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More needed to combat children’s experiences of non-consensual sexual content on social media

24 January 2020

More needs to be done to clearly signal the importance of digital sexual consent to young people argues Professor Jessica Ringrose.

Mobile phone

Speaking at a conference in Belgium, UCL Institute of Education (IOE) professor Jessica Ringrose argued more needed to be done to combat children’s experiences of non-consensual sexual content sent to them through social media networks.

The presentation focused on recent research that demonstrates that many young people experience a daily barrage of unsolicited sexual images on social media. Referring to her innovative methodology that uses memory work and drawing to recover ‘disappeared’ and ‘deleted’ online content, Professor Ringrose said: “We found this method was an important way for young people to discuss for the first time content they were upset or embarrassed by in a supportive environment and also learn tools to report and protect themselves.”

Drawing of messages a teenager received via social media

Professor Ringrose explained that for girls, receiving unwanted ‘d*ck pics’ or being harassed for nude photographs is happening daily on some social media channels. However, they often feel it’s useless to report this to the platform because nothing is done. She also explained that girls found coping with unsolicited images from boys they knew much more difficult than from strangers, because reporting could cause girls to be stigmatised by their peer groups.  Many boys are also being harassed by “robot” porn accounts.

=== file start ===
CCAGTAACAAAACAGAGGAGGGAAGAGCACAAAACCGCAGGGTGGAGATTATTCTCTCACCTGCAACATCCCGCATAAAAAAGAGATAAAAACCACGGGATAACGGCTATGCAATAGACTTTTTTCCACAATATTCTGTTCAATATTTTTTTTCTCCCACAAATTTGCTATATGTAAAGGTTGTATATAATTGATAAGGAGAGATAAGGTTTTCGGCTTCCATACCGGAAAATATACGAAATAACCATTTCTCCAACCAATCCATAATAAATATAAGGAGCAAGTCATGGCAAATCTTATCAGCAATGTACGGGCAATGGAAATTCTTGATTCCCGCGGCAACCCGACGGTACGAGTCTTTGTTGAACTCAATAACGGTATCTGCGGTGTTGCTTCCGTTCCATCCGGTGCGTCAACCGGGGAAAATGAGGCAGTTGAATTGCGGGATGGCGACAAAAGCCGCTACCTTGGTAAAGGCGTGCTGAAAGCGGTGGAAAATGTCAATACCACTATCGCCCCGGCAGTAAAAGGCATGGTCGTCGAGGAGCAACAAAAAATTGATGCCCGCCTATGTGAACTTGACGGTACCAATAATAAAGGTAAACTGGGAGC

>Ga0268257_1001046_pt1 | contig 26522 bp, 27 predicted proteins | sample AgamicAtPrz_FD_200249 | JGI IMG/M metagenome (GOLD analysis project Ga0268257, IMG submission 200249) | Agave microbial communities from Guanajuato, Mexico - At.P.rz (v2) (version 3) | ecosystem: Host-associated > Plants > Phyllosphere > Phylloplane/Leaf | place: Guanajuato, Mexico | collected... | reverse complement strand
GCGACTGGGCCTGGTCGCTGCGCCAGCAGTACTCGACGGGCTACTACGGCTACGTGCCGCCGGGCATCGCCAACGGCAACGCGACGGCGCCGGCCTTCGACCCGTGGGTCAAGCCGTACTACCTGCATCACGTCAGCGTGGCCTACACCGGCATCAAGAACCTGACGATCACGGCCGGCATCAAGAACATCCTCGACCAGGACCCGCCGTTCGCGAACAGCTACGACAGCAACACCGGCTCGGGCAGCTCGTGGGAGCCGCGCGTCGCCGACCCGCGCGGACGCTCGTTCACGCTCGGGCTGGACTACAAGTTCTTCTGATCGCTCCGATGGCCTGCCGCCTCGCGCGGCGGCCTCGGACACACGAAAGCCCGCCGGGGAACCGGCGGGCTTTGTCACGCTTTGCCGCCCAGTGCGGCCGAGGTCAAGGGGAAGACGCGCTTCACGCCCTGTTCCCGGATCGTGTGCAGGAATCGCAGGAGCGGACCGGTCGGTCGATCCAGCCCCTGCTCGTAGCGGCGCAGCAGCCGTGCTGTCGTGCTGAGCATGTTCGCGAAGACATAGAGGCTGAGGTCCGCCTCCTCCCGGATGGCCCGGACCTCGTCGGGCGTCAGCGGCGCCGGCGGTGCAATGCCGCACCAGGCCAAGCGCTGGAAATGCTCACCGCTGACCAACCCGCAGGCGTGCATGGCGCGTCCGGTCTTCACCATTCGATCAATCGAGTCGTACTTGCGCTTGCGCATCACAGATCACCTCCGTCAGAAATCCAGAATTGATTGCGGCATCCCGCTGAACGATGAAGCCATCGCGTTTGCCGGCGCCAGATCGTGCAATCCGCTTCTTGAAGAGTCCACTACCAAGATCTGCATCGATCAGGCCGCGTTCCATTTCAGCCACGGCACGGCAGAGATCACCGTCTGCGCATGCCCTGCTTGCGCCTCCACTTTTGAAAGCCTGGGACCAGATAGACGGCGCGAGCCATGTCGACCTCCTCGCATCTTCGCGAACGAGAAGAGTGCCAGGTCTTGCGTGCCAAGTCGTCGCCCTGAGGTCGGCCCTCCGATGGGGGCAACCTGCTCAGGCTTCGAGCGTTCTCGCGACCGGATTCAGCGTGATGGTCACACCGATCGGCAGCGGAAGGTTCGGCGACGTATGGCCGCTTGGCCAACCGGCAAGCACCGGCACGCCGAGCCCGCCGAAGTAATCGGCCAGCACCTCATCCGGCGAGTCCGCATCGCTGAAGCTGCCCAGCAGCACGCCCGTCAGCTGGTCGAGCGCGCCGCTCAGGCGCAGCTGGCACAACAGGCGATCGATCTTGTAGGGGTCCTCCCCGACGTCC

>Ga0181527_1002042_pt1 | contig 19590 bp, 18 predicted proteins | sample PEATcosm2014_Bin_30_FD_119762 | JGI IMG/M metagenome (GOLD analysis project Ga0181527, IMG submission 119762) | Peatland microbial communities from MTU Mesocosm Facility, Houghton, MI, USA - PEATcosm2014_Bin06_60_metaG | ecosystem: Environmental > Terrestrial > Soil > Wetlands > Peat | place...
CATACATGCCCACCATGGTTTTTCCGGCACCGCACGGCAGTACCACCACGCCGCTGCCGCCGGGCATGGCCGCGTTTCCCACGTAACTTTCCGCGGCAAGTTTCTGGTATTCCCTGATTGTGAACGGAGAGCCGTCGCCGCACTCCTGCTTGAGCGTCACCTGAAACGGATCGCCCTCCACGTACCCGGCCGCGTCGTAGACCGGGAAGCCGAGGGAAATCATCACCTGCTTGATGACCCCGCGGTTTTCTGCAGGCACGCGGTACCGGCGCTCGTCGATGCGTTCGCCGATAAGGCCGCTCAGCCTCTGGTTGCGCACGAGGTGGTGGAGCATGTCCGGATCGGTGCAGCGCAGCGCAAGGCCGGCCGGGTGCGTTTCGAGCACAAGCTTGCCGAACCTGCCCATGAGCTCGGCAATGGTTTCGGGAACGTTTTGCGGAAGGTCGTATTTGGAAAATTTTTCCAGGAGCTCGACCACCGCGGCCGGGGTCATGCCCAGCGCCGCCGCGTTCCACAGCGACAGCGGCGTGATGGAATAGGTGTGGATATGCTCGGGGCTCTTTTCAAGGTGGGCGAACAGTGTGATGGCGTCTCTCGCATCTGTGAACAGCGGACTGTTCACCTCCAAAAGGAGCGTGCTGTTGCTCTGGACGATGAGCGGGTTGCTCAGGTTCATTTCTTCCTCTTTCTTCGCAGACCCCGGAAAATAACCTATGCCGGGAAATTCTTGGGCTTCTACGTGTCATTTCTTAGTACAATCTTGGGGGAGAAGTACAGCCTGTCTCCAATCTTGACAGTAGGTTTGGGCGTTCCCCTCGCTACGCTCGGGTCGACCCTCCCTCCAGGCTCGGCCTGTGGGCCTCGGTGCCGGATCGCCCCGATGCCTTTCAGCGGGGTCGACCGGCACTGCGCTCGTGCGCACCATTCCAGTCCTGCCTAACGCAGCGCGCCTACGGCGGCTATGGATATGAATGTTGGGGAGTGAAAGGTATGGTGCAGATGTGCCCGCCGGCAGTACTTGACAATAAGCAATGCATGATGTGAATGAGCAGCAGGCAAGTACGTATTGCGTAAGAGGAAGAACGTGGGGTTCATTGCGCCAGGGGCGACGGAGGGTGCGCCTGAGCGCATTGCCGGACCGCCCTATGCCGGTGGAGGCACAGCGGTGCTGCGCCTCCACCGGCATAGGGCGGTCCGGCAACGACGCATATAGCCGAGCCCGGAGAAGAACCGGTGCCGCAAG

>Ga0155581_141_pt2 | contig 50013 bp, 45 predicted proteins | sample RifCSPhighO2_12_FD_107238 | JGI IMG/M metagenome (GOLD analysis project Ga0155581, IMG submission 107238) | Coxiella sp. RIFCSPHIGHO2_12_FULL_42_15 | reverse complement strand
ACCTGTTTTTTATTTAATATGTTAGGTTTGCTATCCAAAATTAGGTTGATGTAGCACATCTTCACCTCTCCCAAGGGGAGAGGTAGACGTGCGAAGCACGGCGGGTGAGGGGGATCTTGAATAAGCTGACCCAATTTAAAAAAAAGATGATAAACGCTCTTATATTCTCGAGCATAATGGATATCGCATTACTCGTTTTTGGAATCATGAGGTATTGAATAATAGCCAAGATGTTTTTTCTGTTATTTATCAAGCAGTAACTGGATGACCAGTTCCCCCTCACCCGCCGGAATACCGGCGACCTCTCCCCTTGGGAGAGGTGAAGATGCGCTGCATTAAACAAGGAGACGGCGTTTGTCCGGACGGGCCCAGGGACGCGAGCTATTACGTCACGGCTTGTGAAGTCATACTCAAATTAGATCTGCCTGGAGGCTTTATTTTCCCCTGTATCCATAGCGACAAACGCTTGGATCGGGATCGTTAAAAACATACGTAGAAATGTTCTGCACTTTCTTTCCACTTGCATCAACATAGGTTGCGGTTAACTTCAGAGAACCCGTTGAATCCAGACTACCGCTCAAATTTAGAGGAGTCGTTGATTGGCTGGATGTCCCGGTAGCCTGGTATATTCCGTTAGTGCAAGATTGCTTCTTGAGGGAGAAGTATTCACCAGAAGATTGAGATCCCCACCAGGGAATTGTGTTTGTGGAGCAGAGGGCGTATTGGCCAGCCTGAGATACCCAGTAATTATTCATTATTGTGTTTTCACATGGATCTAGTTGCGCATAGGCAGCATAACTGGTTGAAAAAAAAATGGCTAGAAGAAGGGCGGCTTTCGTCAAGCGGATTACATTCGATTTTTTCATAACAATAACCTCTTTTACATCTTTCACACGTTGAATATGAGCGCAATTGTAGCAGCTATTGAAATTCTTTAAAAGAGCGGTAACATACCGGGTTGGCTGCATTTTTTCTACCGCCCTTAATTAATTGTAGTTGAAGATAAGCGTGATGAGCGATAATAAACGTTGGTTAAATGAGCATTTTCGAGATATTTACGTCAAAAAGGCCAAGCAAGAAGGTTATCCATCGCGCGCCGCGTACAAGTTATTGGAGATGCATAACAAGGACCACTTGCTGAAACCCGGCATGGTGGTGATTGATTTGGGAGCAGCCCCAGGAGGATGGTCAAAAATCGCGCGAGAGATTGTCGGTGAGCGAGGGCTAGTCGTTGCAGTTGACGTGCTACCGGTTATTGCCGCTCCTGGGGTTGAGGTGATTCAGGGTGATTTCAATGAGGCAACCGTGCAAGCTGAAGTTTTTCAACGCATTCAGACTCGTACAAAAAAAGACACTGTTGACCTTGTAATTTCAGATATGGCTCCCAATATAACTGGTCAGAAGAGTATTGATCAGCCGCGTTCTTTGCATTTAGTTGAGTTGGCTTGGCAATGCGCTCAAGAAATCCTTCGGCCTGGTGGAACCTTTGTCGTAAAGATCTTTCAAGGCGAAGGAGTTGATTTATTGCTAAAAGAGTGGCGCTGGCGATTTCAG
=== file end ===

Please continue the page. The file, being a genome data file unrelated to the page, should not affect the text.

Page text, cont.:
The conference, ‘Betternet Lab: Moving away from sluts & macho’s online’, aimed to give guidance on how to deal with gender stereotyped behaviour online and offline. It sought to provide recommendations to a wide range of professionals who come into contact with young people in one way or another, including social workers, teachers and Non-Governmental Organisations (NGOs), among others.

Professor Ringrose suggested that people have to move away from the current victim blaming messaging that focuses on girls sending sexual images; and bad concepts like 'secondary sexting', and specifically shift to naming such non-consensual sharing of images as image-based sexual abuse.

Professor Ringrose argued looking at how toxic masculinity, male entitlement, toxic femininity and girls seeking competitive visibility exist online, could be helpful outlining digital sex education lesson plans she has developed with Sexplain. She also called for awareness of how social media influencing works.

Professor Ringrose recommended that we need to pay attention to the vast range of unsolicited, non-consensual sexual content there is and equip young people to address it. She concluded that there needs to be a drive to clearly signal digital consent. There also needs to be explicit messaging about technologically facilitated sexual violence and image-based sexual abuse and routes to provide accountability from all stakeholders.

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